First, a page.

Sure, there are “presentation”courses. But it seems that the good folks who actually provide you some sort of presenting instruction in school are often disconnected from your business courses.
They teach you “How to give a speech” or “How to introduce yourself.” But you don’t have the opportunity to engage in a complex group business presentation.
Oftentimes, these folks aren’t even in the business school. They can’t show you how to incorporate business content into your presentations – things like the SWOT, value chain analysis, financial analysis, PEST, Five Forces, and such like.
And on occasion, professors in your business courses demonstrate the same malaise that plagues business at-large.
For most of your professors, presenting is secondary. This makes sense, as each faculty has a specialty or functional discipline he or she is charged with teaching. Business “Presenting” is no one’s functional discipline, and so it goes unaddressed, orphaned to expediency and neglect.
It is the same in the corporate world. Your presenting woes are the same woes that scourge the American business landscape.
Boring, dull, numbing . . . all of this is equated wrongly with “serious.” What what we get is the bad business presentation as the standard.
The Malaise in Corporate America
I attended a business conference on the west coast not long ago. I had the occasion to dip my toes into some of the worst speaking I have ever heard coupled with use of incredibly bad visuals. Primarily PowerPoint visuals.
Busy slides with tiny letters.
Listeners shifting in their seats.
Motionless speakers planted behind a lectern.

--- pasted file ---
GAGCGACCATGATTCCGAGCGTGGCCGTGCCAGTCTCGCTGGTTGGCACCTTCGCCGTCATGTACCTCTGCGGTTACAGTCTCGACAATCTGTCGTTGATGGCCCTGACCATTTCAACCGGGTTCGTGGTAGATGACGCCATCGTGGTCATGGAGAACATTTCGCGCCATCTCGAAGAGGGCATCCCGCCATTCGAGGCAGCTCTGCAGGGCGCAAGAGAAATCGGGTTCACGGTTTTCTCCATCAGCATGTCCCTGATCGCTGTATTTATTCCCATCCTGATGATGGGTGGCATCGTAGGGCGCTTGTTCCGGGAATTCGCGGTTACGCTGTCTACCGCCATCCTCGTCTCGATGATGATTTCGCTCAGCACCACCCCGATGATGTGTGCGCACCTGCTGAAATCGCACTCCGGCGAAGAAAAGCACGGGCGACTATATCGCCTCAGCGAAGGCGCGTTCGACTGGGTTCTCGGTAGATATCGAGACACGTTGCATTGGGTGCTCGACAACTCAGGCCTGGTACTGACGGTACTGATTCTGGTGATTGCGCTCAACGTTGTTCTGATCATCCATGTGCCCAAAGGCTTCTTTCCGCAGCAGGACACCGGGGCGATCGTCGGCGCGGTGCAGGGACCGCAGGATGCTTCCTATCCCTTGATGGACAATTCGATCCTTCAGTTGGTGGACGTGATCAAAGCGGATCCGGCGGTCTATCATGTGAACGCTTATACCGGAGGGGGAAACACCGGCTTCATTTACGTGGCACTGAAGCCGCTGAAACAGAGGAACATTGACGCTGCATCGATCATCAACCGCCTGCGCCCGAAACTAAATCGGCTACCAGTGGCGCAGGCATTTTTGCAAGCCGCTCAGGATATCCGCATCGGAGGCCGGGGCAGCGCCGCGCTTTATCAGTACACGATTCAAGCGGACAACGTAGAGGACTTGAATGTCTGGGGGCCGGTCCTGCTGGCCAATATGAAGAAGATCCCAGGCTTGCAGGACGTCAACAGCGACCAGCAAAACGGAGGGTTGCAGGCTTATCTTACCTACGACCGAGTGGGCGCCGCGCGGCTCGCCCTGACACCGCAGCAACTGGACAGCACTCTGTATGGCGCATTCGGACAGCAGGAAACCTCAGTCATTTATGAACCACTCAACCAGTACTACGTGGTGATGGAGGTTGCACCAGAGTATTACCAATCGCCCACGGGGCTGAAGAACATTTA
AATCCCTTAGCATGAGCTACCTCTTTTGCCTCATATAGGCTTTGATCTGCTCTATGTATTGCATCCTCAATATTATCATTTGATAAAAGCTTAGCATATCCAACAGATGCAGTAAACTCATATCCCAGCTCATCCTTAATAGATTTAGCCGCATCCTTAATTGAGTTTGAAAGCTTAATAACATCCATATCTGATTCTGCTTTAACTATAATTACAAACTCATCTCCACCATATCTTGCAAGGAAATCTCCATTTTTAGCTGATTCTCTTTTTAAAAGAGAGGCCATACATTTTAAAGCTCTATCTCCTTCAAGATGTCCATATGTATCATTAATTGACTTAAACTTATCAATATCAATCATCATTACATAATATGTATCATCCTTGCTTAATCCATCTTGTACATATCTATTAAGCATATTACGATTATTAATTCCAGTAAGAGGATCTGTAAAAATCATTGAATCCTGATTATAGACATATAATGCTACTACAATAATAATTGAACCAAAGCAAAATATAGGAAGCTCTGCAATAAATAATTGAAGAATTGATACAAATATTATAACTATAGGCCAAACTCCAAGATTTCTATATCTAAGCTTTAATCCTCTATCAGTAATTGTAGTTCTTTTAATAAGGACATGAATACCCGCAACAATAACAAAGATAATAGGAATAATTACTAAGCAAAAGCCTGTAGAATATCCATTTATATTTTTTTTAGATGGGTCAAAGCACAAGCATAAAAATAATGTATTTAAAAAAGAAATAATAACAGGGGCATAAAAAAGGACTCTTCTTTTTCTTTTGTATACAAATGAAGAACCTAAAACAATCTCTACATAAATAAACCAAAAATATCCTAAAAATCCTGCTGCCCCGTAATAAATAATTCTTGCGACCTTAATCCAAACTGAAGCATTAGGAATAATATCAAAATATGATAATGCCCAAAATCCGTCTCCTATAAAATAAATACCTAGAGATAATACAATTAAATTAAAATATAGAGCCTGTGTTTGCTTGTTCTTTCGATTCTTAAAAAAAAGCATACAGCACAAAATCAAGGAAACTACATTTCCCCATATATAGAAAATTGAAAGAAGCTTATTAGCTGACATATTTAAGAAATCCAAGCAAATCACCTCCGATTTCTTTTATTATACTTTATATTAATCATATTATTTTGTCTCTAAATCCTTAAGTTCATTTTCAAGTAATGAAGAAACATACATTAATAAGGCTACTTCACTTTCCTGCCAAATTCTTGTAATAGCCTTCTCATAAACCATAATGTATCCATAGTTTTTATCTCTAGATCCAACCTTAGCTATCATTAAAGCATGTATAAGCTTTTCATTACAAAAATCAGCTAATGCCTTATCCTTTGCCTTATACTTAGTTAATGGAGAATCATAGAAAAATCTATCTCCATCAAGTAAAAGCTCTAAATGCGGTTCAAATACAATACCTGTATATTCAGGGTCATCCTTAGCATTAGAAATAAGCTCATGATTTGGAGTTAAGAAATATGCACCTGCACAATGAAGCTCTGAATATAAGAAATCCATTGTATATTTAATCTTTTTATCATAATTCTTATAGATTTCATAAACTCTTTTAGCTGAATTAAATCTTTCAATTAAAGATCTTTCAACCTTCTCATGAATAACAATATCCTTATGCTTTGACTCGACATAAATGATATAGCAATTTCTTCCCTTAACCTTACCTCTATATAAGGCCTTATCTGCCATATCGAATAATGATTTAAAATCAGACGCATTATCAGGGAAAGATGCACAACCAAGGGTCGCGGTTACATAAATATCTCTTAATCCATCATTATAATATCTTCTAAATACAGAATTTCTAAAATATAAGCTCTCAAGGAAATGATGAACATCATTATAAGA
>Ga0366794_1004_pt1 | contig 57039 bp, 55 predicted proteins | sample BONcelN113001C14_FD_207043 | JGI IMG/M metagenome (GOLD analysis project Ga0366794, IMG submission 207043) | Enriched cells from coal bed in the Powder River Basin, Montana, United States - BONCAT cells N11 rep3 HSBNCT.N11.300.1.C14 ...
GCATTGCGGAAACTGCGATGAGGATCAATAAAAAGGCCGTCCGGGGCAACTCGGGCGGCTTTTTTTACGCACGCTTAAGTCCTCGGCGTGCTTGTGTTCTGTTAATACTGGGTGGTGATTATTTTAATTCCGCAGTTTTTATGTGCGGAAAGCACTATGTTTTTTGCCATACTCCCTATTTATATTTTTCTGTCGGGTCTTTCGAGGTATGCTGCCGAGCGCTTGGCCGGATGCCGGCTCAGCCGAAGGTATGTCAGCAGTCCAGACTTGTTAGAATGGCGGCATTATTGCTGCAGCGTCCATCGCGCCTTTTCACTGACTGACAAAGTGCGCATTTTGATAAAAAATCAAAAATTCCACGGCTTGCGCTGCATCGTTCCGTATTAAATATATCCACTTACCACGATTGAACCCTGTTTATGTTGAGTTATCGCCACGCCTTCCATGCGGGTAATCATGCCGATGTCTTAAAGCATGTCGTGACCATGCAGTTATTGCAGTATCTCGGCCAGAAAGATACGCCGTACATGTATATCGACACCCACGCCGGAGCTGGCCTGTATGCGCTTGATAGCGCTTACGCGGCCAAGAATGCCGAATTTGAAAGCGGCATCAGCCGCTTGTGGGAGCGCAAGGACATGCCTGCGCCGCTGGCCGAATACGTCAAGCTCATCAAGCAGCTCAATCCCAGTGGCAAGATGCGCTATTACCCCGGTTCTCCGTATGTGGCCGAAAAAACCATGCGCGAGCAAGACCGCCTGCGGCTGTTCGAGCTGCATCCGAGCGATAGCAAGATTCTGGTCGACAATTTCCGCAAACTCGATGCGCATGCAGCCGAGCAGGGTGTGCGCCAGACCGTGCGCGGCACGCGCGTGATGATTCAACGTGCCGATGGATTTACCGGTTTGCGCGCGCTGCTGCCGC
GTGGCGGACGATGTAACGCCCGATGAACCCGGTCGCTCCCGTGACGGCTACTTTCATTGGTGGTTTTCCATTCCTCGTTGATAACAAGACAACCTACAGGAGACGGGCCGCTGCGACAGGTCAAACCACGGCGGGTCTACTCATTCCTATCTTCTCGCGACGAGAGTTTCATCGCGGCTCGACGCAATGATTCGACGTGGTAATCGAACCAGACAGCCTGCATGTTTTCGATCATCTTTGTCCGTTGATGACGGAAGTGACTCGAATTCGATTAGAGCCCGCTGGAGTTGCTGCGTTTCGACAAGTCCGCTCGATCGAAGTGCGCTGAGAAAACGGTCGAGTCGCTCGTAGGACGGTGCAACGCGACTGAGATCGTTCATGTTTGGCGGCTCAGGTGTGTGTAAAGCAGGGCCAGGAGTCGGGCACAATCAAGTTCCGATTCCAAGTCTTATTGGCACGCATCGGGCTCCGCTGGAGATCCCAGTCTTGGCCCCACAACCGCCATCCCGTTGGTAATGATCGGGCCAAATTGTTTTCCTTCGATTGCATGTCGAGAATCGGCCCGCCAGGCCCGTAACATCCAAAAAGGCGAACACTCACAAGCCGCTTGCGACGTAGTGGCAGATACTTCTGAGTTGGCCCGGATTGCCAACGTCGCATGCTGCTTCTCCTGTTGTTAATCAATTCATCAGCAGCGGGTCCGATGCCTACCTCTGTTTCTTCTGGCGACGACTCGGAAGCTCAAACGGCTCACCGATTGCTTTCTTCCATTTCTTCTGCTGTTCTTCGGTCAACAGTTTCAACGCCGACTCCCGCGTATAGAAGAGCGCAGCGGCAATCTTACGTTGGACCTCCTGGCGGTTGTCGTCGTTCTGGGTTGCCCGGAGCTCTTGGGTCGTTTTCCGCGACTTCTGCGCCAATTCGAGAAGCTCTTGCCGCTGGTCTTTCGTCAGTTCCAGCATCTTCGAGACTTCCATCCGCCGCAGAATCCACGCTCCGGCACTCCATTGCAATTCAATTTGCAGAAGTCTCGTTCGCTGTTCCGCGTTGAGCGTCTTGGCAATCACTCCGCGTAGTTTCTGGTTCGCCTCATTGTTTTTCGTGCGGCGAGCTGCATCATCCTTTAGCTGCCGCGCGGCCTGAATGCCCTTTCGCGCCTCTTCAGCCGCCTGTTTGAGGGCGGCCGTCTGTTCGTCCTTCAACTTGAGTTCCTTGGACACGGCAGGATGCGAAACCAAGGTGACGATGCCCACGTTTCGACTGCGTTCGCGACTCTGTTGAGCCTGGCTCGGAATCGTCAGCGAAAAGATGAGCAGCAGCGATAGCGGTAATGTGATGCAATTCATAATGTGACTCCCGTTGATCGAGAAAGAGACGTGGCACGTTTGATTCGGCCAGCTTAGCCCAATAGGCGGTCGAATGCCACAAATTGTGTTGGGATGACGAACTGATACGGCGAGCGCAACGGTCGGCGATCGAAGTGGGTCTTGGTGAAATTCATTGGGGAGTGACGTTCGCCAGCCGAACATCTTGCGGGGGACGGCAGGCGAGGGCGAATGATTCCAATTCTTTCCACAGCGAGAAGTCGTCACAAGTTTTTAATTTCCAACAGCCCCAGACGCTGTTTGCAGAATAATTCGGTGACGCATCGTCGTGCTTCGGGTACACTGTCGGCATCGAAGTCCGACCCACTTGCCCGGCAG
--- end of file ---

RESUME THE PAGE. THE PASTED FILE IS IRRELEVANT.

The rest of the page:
Aimless and endless talking with seemingly no point.
No preparation and no practice attended these presentations.
Papers shuffling in the audience, because handouts were given prior to the talk.
This is more common than you might imagine. Communications consultant Andy Goodman conducted major research on the issue in 2005, surveying more than 2,500 public interest professionals and asking them to evaluate their presentation viewing experiences.
The average grade public interest professionals gave to the presentations they attended was C-. The average grade given to the visuals that respondents observed in presentations they attended was also C-. When asked to recall presentations they had seen over the last few months, survey respondents said they were more than likely to see a bad business presentation as to see an excellent one.
This is the current state of presentations in corporate America and in business schools. Is it uniformly bleak? No, of course not.
Glimmers of Hope . . . Gigantic Opportunity
Generalizations are just that – general in nature.
I have seen a sufficient number of fine presentations to understand that, somewhere, superb instruction holds sway. Or, at the very least, young people whose early development has trained them for the stage have found their way to the business platform. Good for them. But for the most part, it is as I have described here.